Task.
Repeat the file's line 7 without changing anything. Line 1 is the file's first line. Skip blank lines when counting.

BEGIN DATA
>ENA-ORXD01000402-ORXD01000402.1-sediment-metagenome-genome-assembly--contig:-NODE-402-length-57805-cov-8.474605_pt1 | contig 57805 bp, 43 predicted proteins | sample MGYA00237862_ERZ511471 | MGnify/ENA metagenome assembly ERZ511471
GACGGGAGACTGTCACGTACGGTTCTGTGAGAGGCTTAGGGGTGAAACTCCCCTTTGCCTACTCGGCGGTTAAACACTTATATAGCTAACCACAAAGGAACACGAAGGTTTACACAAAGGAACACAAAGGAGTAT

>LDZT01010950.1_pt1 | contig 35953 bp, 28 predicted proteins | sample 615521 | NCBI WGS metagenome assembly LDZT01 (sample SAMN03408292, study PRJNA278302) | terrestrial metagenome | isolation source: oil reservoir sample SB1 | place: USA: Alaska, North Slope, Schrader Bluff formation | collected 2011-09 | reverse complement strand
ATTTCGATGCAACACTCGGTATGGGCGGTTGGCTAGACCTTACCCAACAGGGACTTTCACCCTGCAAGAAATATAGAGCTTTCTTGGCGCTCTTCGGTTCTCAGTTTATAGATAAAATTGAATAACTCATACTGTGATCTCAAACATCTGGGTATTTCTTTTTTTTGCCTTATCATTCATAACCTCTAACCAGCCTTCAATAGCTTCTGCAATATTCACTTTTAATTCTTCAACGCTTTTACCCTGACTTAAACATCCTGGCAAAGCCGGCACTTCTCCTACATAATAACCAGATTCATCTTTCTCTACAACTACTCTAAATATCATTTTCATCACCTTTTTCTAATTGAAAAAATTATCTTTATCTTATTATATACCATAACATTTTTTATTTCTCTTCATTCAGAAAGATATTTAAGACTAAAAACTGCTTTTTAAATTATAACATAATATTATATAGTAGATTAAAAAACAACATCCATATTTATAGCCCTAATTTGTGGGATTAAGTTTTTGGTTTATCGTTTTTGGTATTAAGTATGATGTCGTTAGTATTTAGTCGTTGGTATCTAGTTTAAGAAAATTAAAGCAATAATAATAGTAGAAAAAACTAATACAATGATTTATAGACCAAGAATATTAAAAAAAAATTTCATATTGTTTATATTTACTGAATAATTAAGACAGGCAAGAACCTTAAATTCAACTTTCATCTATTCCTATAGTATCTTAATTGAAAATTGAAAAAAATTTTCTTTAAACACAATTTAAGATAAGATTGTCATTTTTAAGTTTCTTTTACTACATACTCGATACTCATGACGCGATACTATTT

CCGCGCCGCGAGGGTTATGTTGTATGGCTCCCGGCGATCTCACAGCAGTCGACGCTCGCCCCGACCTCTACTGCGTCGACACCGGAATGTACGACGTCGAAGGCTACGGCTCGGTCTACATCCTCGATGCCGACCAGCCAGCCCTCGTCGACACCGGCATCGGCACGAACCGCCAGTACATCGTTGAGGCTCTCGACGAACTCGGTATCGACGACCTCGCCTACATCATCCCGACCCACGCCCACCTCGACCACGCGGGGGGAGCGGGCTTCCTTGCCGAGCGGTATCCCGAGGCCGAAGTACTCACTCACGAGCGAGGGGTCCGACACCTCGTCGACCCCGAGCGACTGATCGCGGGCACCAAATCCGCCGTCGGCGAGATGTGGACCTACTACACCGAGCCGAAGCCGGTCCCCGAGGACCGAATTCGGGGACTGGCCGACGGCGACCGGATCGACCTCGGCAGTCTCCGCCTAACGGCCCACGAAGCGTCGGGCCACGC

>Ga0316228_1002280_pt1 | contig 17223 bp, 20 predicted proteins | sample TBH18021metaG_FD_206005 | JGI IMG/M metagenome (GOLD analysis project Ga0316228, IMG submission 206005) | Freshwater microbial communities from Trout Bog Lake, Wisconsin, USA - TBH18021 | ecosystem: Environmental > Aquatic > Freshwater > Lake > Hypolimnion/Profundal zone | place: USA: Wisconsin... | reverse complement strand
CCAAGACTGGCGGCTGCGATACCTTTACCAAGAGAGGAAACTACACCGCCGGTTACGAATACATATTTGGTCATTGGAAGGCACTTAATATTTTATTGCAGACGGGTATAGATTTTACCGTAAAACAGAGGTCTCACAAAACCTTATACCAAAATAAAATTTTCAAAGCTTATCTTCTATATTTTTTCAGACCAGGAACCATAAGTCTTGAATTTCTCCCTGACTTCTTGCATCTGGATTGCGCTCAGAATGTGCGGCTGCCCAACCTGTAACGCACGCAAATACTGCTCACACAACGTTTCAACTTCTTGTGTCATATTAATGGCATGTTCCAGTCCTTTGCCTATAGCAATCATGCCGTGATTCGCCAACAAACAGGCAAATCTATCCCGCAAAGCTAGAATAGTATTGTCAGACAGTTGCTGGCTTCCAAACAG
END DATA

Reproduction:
CCAAGACTGGCGGCTGCGATACCTTTACCAAGAGAGGAAACTACACCGCCGGTTACGAATACATATTTGGTCATTGGAAGGCACTTAATATTTTATTGCAGACGGGTATAGATTTTACCGTAAAACAGAGGTCTCACAAAACCTTATACCAAAATAAAATTTTCAAAGCTTATCTTCTATATTTTTTCAGACCAGGAACCATAAGTCTTGAATTTCTCCCTGACTTCTTGCATCTGGATTGCGCTCAGAATGTGCGGCTGCCCAACCTGTAACGCACGCAAATACTGCTCACACAACGTTTCAACTTCTTGTGTCATATTAATGGCATGTTCCAGTCCTTTGCCTATAGCAATCATGCCGTGATTCGCCAACAAACAGGCAAATCTATCCCGCAAAGCTAGAATAGTATTGTCAGACAGTTGCTGGCTTCCAAACAG